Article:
Home > Akashma, Awareness, Brazil, Revolution > The mask of our democracy is falling: A letter from #Brazil

The mask of our democracy is falling: A letter from #Brazil

Posted on June 17, 2013 by Akashma Online News
Source Truth is a Beaver

A contribution from Franco A., an undergraduate student of International Relations at the Pontifical Catholic University of Rio de Janeiro, translated from French

contribution from Franco A., an undergraduate student of International Relations at the Pontifical Catholic University of Rio de Janeiro, translated from French

It’s true: I do think all the signs in Portuguese are a problem for those who wish to understand the protests that are taking place in my country. I hope this article will be useful to shed some light on what is actually happening in Brazil today.

You have maybe already heard the superficial reasons for the recent wave of protests as the media has announced them. A rise of 20 cents in R$ for a bus ticket, leading to a ticket price of 3,20 R$, which is the equivalent of a modest 1,14 Euro.

The pictures that have decorated the international news pages of most of the world’s important newspapers, images of burning trash cans in the streets of Rio de Janeiro, mass mobilization in São Paulo, tear gas grenades fired by the police, overall just images of violence, do raise the question : all of that for 20 cents ? There are many people who have already asked themselves this question.

My answer to all of them is : No, “all” of this not just for 20 cents.

Brazil is still a poor country, inhabited by a population that is generally poor by global standards. The minimum wage, despite successive wage increases over the last years, is still a bad joke : 678 R$, which makes 242 Euros. Many workers live very far away from their workplace, which means they have to buy numerous tickets to get there. At the end of a month, another 20 cents can make the difference between eating and not eating. A number of low-paid workers, when they were interviewed by the media, have effectively admitted that due to the bus fare increase, they would have to go to sleep without eating more often than before.

Nonetheless, the revolt has not started for 20 cents and will not end as soon as the price is lowered again. Similar to the movement of Gezi Park in Istanbul, which has not really erupted because of the decision to build a shopping mall, or the demonstrations in Tunisia, which were not really caused by the suicide of Mohammed Bouazizi, no one in Brazil is revolting because of 20 cents. All of these uprisings share a set of deep-seated causes, which accumulate over the years, followed by a symbolic event which serves as the first spark that ultimately lights the fire.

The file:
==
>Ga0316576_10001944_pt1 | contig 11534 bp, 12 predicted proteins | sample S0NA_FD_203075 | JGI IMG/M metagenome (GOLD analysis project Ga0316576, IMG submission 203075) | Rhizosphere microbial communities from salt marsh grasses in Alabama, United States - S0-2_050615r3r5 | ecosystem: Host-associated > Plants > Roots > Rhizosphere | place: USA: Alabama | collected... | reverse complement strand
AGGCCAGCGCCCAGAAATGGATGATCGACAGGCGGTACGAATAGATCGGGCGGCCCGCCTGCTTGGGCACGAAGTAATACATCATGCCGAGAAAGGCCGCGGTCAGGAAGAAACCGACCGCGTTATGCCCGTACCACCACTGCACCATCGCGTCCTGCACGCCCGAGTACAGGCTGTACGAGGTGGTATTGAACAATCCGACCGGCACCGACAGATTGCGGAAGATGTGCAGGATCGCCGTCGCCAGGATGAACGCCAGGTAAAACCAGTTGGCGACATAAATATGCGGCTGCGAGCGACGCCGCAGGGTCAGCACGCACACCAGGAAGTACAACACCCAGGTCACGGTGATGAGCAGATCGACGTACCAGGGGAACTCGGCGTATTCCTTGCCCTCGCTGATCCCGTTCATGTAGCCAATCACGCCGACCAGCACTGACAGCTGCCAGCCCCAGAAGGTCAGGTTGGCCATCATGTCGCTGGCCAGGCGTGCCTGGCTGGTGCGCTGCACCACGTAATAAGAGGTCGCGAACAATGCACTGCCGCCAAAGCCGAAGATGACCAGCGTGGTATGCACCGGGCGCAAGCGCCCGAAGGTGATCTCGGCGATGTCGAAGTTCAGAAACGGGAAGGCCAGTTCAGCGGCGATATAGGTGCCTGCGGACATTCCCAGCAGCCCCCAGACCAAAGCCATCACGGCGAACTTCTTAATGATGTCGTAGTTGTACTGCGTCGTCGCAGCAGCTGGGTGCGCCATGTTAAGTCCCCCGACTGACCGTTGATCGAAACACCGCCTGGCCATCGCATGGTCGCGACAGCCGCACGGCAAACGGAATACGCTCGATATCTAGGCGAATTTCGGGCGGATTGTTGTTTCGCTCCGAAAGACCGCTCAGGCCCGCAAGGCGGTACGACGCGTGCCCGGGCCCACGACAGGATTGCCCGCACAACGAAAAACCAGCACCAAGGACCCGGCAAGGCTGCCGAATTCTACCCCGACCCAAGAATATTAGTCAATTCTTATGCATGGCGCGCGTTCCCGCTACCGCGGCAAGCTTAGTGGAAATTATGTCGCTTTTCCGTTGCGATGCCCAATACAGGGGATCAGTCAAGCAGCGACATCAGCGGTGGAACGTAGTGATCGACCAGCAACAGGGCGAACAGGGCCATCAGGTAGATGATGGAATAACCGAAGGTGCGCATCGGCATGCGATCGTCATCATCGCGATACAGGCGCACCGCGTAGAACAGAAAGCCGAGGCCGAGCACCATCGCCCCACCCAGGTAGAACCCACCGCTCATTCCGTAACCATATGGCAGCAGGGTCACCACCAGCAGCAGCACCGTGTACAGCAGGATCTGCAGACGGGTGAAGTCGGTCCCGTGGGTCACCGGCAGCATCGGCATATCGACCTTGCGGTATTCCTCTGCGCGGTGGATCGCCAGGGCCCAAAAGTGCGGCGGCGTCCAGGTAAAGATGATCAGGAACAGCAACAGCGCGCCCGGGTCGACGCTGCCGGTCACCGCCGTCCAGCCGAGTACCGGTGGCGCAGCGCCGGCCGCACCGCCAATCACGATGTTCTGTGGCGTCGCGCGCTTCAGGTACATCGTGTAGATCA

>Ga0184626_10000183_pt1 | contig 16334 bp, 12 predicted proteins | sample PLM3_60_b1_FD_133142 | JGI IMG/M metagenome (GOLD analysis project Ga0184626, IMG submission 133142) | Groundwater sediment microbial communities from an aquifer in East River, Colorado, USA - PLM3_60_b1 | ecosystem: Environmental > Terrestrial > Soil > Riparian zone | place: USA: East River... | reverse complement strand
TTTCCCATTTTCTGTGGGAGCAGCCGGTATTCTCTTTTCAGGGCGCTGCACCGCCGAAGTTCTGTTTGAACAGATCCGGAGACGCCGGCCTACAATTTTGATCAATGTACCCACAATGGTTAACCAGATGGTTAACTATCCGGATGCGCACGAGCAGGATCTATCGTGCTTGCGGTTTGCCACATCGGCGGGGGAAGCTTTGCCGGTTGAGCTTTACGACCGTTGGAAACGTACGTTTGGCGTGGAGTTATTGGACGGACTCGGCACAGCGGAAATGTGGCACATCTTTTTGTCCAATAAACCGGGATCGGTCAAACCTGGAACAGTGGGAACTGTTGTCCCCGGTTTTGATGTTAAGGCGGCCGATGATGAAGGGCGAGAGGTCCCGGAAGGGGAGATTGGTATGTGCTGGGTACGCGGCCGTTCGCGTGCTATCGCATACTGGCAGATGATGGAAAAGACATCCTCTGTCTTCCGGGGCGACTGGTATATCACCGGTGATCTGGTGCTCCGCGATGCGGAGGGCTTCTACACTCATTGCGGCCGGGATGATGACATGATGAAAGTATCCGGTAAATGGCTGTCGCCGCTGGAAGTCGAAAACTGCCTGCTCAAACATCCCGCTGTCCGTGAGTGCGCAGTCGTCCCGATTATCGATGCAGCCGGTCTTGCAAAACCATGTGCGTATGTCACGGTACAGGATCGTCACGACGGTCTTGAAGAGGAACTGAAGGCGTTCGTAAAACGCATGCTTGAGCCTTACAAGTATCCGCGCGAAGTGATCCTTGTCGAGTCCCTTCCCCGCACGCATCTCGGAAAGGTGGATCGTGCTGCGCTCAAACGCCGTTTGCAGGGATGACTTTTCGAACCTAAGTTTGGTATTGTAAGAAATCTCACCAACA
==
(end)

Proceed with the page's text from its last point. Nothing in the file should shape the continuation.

“If the price doesnt fall, the city will come to a halt”

Like many countries today, Brazil lives through a civil war between the State and the people. This war, up until a few weeks ago, was happening without much noise but in no way more peaceful than now. For way more than a century, Brazil has been governed by politicians who see the revenue from taxes payed by their citizens – those who they ought to represent – as a mere bank account. Whole states (regions) belong to a certain group or a political dynasty, families who, before being elected to office, had already been the feudal lords of enormous latifundios, with family trees as old as the arrival of the Portuguese in Brazil. In Brazil, more than anywhere else in the world, the oppressors of today are the oppressors of tomorrow.

The foundation of Brasília, in 1960, has not improved anything. In fact, the passage from the old capital Rio de Janeiro to the new one in the middle of the country, planned and constructed within five years, an apotheosis of modernity, has only reaffirmed the odious tendencies of Brazilian politics. Rio de Janeiro was a cosmopolitan center in those days, inhabited by more than one million people, the heart of a very active workers’ and citizens’ movement. Brasília, in contrast, an artificial capital, did not even have any population before its foundation; even if this has changed over time, it continues to be primarily inhabited by an army of bureaucrats, who will not criticize the government very often, as they depend on it and are well-paid. None of the other metropoles of Brazil has the same political importance and the majority of them is too far away from Brasília for the population to travel there and directly show their indignation to our President.